The inhibition of the mitogen-activated protein kinases signalling pathway through combined use of BRAF and MEK inhibitors (BRAFi+MEKi) represents an established therapeutic option in patients with BRAF-mutated, advanced melanoma. These efficient therapies are well tolerated with mostly moderate and reversible side effects and a discontinuation rate due to adverse events of 11.5%-15.7%. Median duration of therapy ranges between 8.8 and 11.7 months. Based on data from confirmatory trials, safety profiles of three BRAFi+MEKi combinations were reviewed, that is, dabrafenib plus trametinib, vemurafenib plus cobimetinib and encorafenib plus binimetinib. Many adverse events are class effects, such as cutaneous, gastrointestinal, ocular, cardiac and musculoskeletal events; some adverse events are substance associated. Fever (dabrafenib) and photosensitivity (vemurafenib) are the most common and clinically prominent examples. Other adverse events are less frequent and the association to one substance is less strong such as anaemia, facial paresis (encorafenib), neutropenia (dabrafenib), skin rash, QTc prolongation and increased liver function tests (vemurafenib). This narrative review provides recommendations for monitoring, adverse event evaluation and management focusing on the clinically relevant side effects of the three regimens.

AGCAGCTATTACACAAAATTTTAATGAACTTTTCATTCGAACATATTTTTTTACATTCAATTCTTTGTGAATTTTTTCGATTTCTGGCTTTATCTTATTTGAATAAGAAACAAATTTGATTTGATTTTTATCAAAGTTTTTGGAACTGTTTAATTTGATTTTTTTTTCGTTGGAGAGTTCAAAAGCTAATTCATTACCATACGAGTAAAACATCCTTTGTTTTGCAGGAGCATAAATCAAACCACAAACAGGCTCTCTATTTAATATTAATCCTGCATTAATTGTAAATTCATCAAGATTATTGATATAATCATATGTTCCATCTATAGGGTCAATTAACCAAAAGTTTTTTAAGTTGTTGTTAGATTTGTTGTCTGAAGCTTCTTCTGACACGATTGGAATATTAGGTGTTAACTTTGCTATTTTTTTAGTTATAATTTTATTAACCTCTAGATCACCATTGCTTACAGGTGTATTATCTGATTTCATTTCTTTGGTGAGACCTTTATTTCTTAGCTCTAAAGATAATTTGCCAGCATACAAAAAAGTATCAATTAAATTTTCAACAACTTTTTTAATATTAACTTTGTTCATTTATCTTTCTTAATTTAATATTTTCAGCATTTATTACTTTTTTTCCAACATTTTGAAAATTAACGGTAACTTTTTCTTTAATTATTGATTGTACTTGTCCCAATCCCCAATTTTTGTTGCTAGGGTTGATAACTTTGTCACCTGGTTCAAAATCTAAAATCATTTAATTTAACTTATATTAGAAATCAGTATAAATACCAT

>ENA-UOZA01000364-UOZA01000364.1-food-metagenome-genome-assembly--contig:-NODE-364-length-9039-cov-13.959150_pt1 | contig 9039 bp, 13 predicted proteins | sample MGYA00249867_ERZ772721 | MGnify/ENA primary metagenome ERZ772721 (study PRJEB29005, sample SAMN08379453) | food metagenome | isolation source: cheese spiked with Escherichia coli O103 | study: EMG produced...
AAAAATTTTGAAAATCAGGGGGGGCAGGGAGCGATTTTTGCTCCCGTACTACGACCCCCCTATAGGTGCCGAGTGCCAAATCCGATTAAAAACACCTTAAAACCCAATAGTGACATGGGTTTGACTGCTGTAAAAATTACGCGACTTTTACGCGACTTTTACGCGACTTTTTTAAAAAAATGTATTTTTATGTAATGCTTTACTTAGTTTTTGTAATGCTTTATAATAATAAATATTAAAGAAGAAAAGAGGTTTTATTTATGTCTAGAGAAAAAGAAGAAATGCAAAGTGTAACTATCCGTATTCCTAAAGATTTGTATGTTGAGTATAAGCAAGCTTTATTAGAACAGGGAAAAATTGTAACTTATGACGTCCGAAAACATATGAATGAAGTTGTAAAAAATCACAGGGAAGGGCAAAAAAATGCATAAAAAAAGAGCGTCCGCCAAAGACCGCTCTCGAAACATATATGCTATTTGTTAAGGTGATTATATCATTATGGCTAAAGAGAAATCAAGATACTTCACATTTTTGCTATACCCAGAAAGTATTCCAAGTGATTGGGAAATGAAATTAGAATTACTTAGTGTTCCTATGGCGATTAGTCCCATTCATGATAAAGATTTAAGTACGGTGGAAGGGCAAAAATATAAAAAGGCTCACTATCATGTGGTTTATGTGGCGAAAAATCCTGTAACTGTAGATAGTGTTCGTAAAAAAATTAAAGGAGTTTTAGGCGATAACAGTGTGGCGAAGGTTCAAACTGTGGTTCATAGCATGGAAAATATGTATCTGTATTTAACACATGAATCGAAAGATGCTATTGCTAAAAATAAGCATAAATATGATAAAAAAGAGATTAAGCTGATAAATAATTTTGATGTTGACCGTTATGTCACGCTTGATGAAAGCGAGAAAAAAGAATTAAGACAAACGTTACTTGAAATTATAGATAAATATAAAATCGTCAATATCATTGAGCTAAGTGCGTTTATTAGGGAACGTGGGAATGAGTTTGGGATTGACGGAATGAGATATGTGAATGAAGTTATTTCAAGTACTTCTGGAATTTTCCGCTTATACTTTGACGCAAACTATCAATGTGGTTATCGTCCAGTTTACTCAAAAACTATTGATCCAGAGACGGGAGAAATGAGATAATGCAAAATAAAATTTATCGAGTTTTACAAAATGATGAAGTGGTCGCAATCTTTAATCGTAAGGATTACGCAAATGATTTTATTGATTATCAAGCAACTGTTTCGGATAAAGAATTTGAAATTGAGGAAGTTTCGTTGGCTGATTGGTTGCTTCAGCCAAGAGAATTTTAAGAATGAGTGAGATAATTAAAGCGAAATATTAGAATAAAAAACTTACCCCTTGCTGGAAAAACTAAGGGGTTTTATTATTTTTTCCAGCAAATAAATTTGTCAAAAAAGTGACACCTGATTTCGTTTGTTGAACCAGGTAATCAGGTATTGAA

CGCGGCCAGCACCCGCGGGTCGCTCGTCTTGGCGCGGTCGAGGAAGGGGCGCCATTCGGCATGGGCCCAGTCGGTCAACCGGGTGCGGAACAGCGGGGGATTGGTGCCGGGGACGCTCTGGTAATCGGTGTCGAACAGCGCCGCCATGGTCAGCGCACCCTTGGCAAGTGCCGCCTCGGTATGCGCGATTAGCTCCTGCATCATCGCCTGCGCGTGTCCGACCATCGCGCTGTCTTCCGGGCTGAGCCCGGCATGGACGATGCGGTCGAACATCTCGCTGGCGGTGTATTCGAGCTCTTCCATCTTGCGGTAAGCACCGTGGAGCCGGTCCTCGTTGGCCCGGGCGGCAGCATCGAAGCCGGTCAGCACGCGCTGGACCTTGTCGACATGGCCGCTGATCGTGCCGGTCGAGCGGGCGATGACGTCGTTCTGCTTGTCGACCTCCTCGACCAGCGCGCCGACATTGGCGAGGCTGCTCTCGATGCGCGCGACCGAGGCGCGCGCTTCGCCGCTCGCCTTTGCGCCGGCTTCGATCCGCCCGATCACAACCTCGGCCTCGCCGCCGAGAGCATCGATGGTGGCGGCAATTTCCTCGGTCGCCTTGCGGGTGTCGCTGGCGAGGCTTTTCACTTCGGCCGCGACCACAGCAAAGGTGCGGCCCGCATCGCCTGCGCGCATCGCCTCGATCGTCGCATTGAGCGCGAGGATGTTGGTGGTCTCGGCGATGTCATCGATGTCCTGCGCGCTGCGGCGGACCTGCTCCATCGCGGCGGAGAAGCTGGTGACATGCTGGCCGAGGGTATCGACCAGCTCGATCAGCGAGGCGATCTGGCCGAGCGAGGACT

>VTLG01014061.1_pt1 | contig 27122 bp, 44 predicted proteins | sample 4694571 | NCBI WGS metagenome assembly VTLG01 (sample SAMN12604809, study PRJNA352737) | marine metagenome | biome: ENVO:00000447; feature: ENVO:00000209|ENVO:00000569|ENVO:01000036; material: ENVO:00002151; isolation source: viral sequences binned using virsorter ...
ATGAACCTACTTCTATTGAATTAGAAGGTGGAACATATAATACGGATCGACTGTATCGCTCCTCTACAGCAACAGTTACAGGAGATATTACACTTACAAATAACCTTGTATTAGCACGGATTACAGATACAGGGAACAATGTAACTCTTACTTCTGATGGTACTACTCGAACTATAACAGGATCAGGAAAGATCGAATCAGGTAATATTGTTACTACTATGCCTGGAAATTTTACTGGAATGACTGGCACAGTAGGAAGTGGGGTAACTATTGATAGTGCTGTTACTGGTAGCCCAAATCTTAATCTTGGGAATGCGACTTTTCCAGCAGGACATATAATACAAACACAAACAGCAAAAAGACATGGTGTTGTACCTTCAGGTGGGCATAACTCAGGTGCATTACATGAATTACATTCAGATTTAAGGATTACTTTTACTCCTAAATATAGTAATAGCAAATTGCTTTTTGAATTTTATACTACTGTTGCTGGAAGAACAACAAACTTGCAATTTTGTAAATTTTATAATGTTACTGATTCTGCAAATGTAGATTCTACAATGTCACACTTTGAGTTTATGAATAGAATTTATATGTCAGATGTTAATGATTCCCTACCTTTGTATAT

Keywords: BRAF; MEK; adverse events; melanoma; safety.